Overall not as harsh and young-tasting as the principal Jack Daniel’s bottling. Whatever happens to those barrels up in the upper floors of the warehouse, it makes for a better product in the bottle. However, in my totally biased opinion, this is not $45 worth of whiskey. It also doesn’t change my mind about American whiskey. Oh well.
Right away there is big peat, in that briny, smoked-fish style. Smokehouse fumes, sugarcane, vanilla extract, and a pervading young woodiness – freshly-hewn green wood, dripping sap.
I keep hearing two phrases around the whisky and whiskey community these days. One is “Blends can be excellent!” (Of course, one can also say “Fast Food can be excellent!” but it rarely is. That aside…) The other is “90-95% of the whisky sold internationally is in blends.”…
Sour fruit, pineapple! Surprising burst of fruity upfront, like Juicy Fruit gum. Resolves into delicious well-rounded smoke without too much tar or woodiness. Those sour fruit elements continue right into the finish, resonating with blood orange, lime, maybe some fresh juicy berries. Mild sweetness, and always an overtone of bright, citrusy peat. At $80-$90 a bottle, this is a little out of my usual price range, but I will definitely be picking up a bottle of this for a special occasion!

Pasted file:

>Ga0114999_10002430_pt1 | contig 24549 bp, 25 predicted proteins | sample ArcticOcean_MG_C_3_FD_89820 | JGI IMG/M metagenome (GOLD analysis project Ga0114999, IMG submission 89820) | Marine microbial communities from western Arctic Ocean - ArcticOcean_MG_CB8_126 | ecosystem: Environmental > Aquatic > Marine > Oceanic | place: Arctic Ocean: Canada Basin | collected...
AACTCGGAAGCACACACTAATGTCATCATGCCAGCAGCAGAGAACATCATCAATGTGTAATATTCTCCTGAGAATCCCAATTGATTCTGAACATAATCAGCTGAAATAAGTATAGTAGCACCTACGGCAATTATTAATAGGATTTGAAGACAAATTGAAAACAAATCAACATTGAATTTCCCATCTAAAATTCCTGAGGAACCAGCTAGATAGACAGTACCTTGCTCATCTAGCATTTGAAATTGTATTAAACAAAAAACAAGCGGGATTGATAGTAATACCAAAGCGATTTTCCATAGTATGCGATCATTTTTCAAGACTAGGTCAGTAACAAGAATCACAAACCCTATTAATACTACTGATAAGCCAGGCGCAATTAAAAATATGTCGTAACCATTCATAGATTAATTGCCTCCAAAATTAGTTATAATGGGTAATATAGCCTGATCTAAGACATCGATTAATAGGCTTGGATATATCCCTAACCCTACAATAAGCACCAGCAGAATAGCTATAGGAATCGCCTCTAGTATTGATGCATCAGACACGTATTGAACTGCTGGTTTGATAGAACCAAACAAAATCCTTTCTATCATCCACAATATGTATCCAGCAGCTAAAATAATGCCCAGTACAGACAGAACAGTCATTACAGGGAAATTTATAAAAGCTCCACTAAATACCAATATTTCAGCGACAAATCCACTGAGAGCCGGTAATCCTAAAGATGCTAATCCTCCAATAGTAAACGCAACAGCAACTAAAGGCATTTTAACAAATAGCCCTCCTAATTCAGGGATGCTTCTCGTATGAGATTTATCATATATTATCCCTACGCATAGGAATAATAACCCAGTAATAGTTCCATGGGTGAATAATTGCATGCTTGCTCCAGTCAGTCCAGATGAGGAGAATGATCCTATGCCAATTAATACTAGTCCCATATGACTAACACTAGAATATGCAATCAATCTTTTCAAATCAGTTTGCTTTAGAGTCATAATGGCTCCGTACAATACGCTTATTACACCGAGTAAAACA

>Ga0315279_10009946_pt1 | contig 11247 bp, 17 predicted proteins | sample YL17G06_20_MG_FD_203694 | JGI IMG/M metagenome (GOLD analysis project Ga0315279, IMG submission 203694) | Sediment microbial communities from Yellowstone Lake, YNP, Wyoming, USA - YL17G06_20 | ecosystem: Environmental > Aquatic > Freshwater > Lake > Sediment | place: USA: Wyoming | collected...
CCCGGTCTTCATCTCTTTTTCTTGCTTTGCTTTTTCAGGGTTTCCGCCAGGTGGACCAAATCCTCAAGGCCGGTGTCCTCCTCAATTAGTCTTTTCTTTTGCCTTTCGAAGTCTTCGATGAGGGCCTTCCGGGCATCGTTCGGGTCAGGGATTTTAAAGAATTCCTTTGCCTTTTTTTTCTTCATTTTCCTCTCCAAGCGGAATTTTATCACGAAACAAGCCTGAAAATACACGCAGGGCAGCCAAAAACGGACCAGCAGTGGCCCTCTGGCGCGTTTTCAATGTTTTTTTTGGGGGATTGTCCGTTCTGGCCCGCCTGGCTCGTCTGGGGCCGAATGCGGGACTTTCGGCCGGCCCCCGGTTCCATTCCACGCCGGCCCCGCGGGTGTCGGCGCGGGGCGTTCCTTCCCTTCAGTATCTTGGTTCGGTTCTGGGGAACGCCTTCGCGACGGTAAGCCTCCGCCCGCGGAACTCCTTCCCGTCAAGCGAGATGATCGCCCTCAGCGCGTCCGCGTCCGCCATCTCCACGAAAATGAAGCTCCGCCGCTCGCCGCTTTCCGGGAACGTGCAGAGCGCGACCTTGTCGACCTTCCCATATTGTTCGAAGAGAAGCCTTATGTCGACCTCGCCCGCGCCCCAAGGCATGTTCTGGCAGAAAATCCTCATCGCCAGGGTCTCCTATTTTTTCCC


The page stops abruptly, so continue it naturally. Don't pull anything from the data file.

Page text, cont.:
Redbreast 12 is a must-try for that unique toothy quality. It’s a must-have because this level of quality just isn’t available at this price in competing single malts. Don’t bother with the water – you’ll only mess with the mouthfeel. Enjoy it as-is.
Good, but a little bland. No peat and no fruit, but also smooth and malty with a nice toothiness. A drink-it-and-forget-it malt, but certainly better than the bottom-shelf blends of lower cost. Does not compare favorably with the cheaper highland malts.
My best advice is to experiment: try different glasses, different amounts of water, taste and smell before and after the addition of water. Figure out what method best allows YOU to enjoy your whisky. Whether it’s a cut-crystal Glencairn glass and a carefully-arranged ritual, or a brown paper bag and a bunch of friends, drinking whisky should be about fun and enjoyment. Do whatever maximizes both.
Dry, crisp, and earthy without any smoke. For a bottle in the $25 range, it’s unfortunately only a step above the cheapest blends, with perhaps a bit more drink-ability than standards like Johnnie Walker or Chivas Regal. It is best suited as a stepping-stone to better malts, as The Glenlivet 12 is slightly cheaper, and has more complexity.
Heady aroma. Blackberry syrup. Definite sherry character, with overtones of antique wood, sap, stewed dark fruits, maple sugar candies, and a hint of candied orange peel or orange liqueur.